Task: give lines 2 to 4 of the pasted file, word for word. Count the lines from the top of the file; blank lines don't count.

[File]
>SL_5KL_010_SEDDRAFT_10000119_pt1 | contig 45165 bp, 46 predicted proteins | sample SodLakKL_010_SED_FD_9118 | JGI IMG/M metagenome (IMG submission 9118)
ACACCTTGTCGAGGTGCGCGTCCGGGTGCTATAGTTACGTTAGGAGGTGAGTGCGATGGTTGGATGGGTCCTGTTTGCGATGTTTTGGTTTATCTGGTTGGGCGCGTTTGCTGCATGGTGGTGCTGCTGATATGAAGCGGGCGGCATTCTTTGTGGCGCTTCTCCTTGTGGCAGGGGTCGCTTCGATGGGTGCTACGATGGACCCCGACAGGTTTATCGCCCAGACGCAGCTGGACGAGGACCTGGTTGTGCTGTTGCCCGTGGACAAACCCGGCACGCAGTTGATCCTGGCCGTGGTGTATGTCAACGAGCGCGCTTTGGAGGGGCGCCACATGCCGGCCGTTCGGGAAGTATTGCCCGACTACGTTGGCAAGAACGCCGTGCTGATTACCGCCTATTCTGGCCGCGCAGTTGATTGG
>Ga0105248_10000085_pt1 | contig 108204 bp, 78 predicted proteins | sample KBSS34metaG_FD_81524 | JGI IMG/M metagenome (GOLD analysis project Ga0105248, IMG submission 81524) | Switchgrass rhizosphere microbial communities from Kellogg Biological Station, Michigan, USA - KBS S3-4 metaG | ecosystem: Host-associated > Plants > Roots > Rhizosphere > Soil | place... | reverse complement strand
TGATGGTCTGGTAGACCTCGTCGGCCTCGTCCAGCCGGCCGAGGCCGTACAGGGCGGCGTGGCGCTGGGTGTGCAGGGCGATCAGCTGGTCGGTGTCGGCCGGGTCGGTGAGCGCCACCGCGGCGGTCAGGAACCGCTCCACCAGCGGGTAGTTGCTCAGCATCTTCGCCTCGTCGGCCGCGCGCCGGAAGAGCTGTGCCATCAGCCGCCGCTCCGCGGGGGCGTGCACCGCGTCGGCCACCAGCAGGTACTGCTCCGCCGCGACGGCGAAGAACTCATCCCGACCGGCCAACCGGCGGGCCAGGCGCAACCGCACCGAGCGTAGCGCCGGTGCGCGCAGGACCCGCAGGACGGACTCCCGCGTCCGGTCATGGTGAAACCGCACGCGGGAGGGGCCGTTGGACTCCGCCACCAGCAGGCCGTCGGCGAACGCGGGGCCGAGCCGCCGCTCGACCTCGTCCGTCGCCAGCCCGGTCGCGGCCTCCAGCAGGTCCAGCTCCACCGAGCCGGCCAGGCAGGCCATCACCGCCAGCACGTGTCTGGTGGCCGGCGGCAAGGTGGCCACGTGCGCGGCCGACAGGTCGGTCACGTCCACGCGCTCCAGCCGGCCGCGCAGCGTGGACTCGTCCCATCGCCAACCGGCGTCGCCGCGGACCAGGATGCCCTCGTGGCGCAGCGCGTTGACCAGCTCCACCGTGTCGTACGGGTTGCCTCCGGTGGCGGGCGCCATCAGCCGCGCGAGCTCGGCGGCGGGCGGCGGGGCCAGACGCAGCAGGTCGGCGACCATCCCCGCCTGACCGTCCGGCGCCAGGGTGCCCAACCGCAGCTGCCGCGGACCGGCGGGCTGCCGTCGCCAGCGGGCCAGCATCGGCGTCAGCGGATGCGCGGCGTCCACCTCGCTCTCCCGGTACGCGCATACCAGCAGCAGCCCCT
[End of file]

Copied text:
ACACCTTGTCGAGGTGCGCGTCCGGGTGCTATAGTTACGTTAGGAGGTGAGTGCGATGGTTGGATGGGTCCTGTTTGCGATGTTTTGGTTTATCTGGTTGGGCGCGTTTGCTGCATGGTGGTGCTGCTGATATGAAGCGGGCGGCATTCTTTGTGGCGCTTCTCCTTGTGGCAGGGGTCGCTTCGATGGGTGCTACGATGGACCCCGACAGGTTTATCGCCCAGACGCAGCTGGACGAGGACCTGGTTGTGCTGTTGCCCGTGGACAAACCCGGCACGCAGTTGATCCTGGCCGTGGTGTATGTCAACGAGCGCGCTTTGGAGGGGCGCCACATGCCGGCCGTTCGGGAAGTATTGCCCGACTACGTTGGCAAGAACGCCGTGCTGATTACCGCCTATTCTGGCCGCGCAGTTGATTGG
>Ga0105248_10000085_pt1 | contig 108204 bp, 78 predicted proteins | sample KBSS34metaG_FD_81524 | JGI IMG/M metagenome (GOLD analysis project Ga0105248, IMG submission 81524) | Switchgrass rhizosphere microbial communities from Kellogg Biological Station, Michigan, USA - KBS S3-4 metaG | ecosystem: Host-associated > Plants > Roots > Rhizosphere > Soil | place... | reverse complement strand
TGATGGTCTGGTAGACCTCGTCGGCCTCGTCCAGCCGGCCGAGGCCGTACAGGGCGGCGTGGCGCTGGGTGTGCAGGGCGATCAGCTGGTCGGTGTCGGCCGGGTCGGTGAGCGCCACCGCGGCGGTCAGGAACCGCTCCACCAGCGGGTAGTTGCTCAGCATCTTCGCCTCGTCGGCCGCGCGCCGGAAGAGCTGTGCCATCAGCCGCCGCTCCGCGGGGGCGTGCACCGCGTCGGCCACCAGCAGGTACTGCTCCGCCGCGACGGCGAAGAACTCATCCCGACCGGCCAACCGGCGGGCCAGGCGCAACCGCACCGAGCGTAGCGCCGGTGCGCGCAGGACCCGCAGGACGGACTCCCGCGTCCGGTCATGGTGAAACCGCACGCGGGAGGGGCCGTTGGACTCCGCCACCAGCAGGCCGTCGGCGAACGCGGGGCCGAGCCGCCGCTCGACCTCGTCCGTCGCCAGCCCGGTCGCGGCCTCCAGCAGGTCCAGCTCCACCGAGCCGGCCAGGCAGGCCATCACCGCCAGCACGTGTCTGGTGGCCGGCGGCAAGGTGGCCACGTGCGCGGCCGACAGGTCGGTCACGTCCACGCGCTCCAGCCGGCCGCGCAGCGTGGACTCGTCCCATCGCCAACCGGCGTCGCCGCGGACCAGGATGCCCTCGTGGCGCAGCGCGTTGACCAGCTCCACCGTGTCGTACGGGTTGCCTCCGGTGGCGGGCGCCATCAGCCGCGCGAGCTCGGCGGCGGGCGGCGGGGCCAGACGCAGCAGGTCGGCGACCATCCCCGCCTGACCGTCCGGCGCCAGGGTGCCCAACCGCAGCTGCCGCGGACCGGCGGGCTGCCGTCGCCAGCGGGCCAGCATCGGCGTCAGCGGATGCGCGGCGTCCACCTCGCTCTCCCGGTACGCGCATACCAGCAGCAGCCCCT